The Desert Gap

Building high speed rail in America is no simple endeavor. Really it's quite complicated anywhere, but in America, where it doesn't yet really exist (no Acela is not HSR in our book), the resistance to it is tremendous for many American reasons. Accordingly, the first HSR service may end up being located not in the most logical location (SF-LA, or Northeast Corridor), but instead where a combination of boosterism, lack of political backlash, and open land is more readily available. That project may well be the DesertXpress, now named the XpressWest.

Image: Xpress West
Planned as a link between Las Vegas and Southern California, the original plan has been to run the high speed tracks from Las Vegas to Victorville, a Mojave Desert city north of San Bernardino along I-15. The hope was Angelinos would drive to Victorville, hop on a train and get to Las Vegas much more quickly than driving, but leave their car in a large desert parking lot during the Vegas excursion. Understandably, many doubted this project due to the parking requirement. Effectively, there was a gap between Victorville and the LA Basin that would dissuade most from using the train.

Luckily, the project looks to have found a solution to the gap problem. Per the Victorville Daily Press, the "$6.9 billion DesertXpress train from Las Vegas to Victorville have entered into talks with the Los Angeles County Metropolitan Transportation Authority to explore a Victorville-to-Palmdale extension." In other words, high speed tracks would not end in Victorville, but in Palmdale, which happens to be one of the stops in the California High Speed Rail System." Suddenly project could have a one seat ride from LA to Vegas, or at least a ride from LA to Vegas with a transfer in Palmdale.

DesertXpress "GAP"

Xpress West with Palmdale "Extension"

Regardless of whether the Xpress West or the first stretch of California High Speed Rail is built, the connection of the two systems is critical to developing a true high speed rail system and network, not just within California, but throughout different states. It also shows that a public-private partnership on such an expensive capital system can be developed and executed.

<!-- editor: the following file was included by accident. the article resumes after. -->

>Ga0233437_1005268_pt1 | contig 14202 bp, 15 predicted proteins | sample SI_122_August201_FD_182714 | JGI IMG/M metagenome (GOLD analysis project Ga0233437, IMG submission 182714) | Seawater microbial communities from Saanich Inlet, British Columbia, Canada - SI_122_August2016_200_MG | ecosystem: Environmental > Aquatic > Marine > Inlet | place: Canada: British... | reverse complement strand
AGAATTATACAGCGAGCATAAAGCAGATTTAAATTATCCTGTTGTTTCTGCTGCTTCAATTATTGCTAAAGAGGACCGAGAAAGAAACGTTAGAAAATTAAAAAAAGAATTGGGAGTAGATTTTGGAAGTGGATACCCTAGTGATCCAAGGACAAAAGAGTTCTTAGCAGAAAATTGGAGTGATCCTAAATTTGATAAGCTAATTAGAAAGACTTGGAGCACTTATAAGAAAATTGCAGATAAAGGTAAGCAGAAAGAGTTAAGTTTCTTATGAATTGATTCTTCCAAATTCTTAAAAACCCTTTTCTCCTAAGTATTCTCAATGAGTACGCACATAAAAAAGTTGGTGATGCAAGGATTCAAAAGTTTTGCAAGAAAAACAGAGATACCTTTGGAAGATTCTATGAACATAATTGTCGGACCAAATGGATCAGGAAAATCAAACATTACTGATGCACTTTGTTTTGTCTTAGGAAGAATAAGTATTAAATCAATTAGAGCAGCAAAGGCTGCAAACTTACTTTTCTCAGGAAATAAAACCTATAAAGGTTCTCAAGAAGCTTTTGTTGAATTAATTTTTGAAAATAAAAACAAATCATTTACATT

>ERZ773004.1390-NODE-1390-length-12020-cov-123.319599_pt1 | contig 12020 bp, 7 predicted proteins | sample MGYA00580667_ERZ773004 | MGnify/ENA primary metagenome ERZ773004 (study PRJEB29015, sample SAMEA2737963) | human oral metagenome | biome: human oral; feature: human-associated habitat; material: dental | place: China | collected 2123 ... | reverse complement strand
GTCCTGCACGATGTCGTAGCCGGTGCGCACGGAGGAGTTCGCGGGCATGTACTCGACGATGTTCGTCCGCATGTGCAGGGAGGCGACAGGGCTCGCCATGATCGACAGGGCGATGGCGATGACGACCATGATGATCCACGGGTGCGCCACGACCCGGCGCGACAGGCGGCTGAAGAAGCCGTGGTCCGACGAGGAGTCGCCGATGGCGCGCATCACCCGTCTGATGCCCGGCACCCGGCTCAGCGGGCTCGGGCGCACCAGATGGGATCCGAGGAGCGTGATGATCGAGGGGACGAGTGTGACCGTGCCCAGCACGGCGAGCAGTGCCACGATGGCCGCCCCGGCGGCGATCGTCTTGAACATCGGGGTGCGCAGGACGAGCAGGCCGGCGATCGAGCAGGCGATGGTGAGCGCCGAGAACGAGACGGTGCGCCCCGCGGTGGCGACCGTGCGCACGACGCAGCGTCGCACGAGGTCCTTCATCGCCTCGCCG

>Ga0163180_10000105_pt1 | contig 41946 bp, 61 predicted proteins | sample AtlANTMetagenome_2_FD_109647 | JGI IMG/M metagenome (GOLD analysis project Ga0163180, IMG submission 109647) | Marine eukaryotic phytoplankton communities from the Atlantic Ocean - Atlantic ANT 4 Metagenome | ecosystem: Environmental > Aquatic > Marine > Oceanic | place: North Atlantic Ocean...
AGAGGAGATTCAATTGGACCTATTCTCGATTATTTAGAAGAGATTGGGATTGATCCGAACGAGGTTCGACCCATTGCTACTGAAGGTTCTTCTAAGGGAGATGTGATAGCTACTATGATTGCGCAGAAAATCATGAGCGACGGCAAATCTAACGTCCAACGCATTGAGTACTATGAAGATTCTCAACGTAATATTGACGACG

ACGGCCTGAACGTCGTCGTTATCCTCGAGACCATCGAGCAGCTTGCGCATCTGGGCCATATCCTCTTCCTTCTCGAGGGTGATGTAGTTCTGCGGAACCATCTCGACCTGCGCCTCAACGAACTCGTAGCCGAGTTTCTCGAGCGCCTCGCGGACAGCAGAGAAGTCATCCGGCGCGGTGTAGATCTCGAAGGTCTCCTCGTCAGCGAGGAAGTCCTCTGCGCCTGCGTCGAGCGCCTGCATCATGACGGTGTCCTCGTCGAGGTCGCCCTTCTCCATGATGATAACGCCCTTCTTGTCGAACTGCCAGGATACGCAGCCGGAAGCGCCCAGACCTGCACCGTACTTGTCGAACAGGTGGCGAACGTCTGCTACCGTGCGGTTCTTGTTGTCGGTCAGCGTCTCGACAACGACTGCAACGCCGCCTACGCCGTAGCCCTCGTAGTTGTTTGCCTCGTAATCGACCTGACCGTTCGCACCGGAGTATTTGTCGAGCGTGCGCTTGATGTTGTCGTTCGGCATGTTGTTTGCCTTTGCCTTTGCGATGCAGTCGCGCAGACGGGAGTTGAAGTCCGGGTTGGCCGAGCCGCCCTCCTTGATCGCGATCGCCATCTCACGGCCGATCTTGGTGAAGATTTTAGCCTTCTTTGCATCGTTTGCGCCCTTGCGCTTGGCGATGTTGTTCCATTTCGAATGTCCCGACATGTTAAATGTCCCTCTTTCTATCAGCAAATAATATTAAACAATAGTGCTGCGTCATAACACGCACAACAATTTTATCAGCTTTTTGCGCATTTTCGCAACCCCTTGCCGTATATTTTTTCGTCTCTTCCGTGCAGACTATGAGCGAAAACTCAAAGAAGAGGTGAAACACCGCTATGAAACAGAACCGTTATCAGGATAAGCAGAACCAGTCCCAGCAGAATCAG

Image: Fastrains
The questions remaining are:

  • Will the project, which is partially funded privately, get the sufficient federal funds to move forward?
  • Will the alignment down the middle of I-15 (and the E-220 proposed freeway corridor between Palmdale and Victorville) sufficiently reduce costs, but also provide a practical right of way that incorporates the gentle curves that HSR requires to maintain high speed?
  • How will the LAMTA and XpressWest find the funding to upgrade tracks between Palmdale between Burbank or Los Angeles?
  • Finally, will boosterism, a public-private partnership, and the promotion of an "experience" with party cars and the like be enough to shake America's strange aversion to developing great infrastructure projects in the 21st century?


  1. Where does this map come from? It has HSR running up the central valley to Sacramento, but the plans are for it to run thru Gilroy to San Jose. Just curious. I know it's a bit off topic.

    1. Nathanael,

      I actually created the maps based on the XpressWest and California HSR scheduled construction plans. The California rail routes are based ONLY on the first stage of construction, BEFORE the Pacheco Pass segment is built. As shown in the map, HSR tracks will only run from Merced to Bakersfield or Palmdale at first. The green tracks are only showing standard tracks (that will be upgraded to an "enhanced" level) that are slower than HSR tracks.

      I don't have the staging schedule in front of me, but assume that these would be a possible California HSR setup for service between 2020 and 2030. I believe that they hope to have the Pacheco Pass segement completed by 2030 or 2035.

      Hope that answers your question. If not, please feel free to ask more questions.


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